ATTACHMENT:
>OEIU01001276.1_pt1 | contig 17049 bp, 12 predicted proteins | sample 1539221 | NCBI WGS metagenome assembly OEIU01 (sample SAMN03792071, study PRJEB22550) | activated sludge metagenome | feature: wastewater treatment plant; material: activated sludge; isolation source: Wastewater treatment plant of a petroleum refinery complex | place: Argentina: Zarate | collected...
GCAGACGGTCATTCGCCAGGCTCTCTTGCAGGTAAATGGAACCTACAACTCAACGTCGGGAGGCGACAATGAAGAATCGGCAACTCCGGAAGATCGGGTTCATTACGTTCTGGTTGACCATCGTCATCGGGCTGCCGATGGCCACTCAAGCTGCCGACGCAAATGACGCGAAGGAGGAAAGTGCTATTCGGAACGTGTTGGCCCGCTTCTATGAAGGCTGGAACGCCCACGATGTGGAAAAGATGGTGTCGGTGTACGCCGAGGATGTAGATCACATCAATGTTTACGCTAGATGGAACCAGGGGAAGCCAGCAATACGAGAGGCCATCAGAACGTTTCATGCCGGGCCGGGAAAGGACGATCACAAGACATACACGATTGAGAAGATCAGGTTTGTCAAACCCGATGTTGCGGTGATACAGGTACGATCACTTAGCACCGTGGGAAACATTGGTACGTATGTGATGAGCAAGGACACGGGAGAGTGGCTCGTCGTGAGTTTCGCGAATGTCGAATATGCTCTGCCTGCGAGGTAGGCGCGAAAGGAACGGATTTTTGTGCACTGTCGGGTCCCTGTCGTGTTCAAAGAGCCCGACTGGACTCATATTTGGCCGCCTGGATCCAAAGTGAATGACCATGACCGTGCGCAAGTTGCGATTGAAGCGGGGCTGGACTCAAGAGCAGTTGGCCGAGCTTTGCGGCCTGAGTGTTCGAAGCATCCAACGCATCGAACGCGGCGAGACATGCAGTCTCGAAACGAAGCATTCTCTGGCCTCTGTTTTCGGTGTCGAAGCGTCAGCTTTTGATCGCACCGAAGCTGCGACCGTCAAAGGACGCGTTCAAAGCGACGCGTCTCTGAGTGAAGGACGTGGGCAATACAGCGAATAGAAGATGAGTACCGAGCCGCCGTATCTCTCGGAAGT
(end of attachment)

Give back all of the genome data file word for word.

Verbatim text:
>OEIU01001276.1_pt1 | contig 17049 bp, 12 predicted proteins | sample 1539221 | NCBI WGS metagenome assembly OEIU01 (sample SAMN03792071, study PRJEB22550) | activated sludge metagenome | feature: wastewater treatment plant; material: activated sludge; isolation source: Wastewater treatment plant of a petroleum refinery complex | place: Argentina: Zarate | collected...
GCAGACGGTCATTCGCCAGGCTCTCTTGCAGGTAAATGGAACCTACAACTCAACGTCGGGAGGCGACAATGAAGAATCGGCAACTCCGGAAGATCGGGTTCATTACGTTCTGGTTGACCATCGTCATCGGGCTGCCGATGGCCACTCAAGCTGCCGACGCAAATGACGCGAAGGAGGAAAGTGCTATTCGGAACGTGTTGGCCCGCTTCTATGAAGGCTGGAACGCCCACGATGTGGAAAAGATGGTGTCGGTGTACGCCGAGGATGTAGATCACATCAATGTTTACGCTAGATGGAACCAGGGGAAGCCAGCAATACGAGAGGCCATCAGAACGTTTCATGCCGGGCCGGGAAAGGACGATCACAAGACATACACGATTGAGAAGATCAGGTTTGTCAAACCCGATGTTGCGGTGATACAGGTACGATCACTTAGCACCGTGGGAAACATTGGTACGTATGTGATGAGCAAGGACACGGGAGAGTGGCTCGTCGTGAGTTTCGCGAATGTCGAATATGCTCTGCCTGCGAGGTAGGCGCGAAAGGAACGGATTTTTGTGCACTGTCGGGTCCCTGTCGTGTTCAAAGAGCCCGACTGGACTCATATTTGGCCGCCTGGATCCAAAGTGAATGACCATGACCGTGCGCAAGTTGCGATTGAAGCGGGGCTGGACTCAAGAGCAGTTGGCCGAGCTTTGCGGCCTGAGTGTTCGAAGCATCCAACGCATCGAACGCGGCGAGACATGCAGTCTCGAAACGAAGCATTCTCTGGCCTCTGTTTTCGGTGTCGAAGCGTCAGCTTTTGATCGCACCGAAGCTGCGACCGTCAAAGGACGCGTTCAAAGCGACGCGTCTCTGAGTGAAGGACGTGGGCAATACAGCGAATAGAAGATGAGTACCGAGCCGCCGTATCTCTCGGAAGT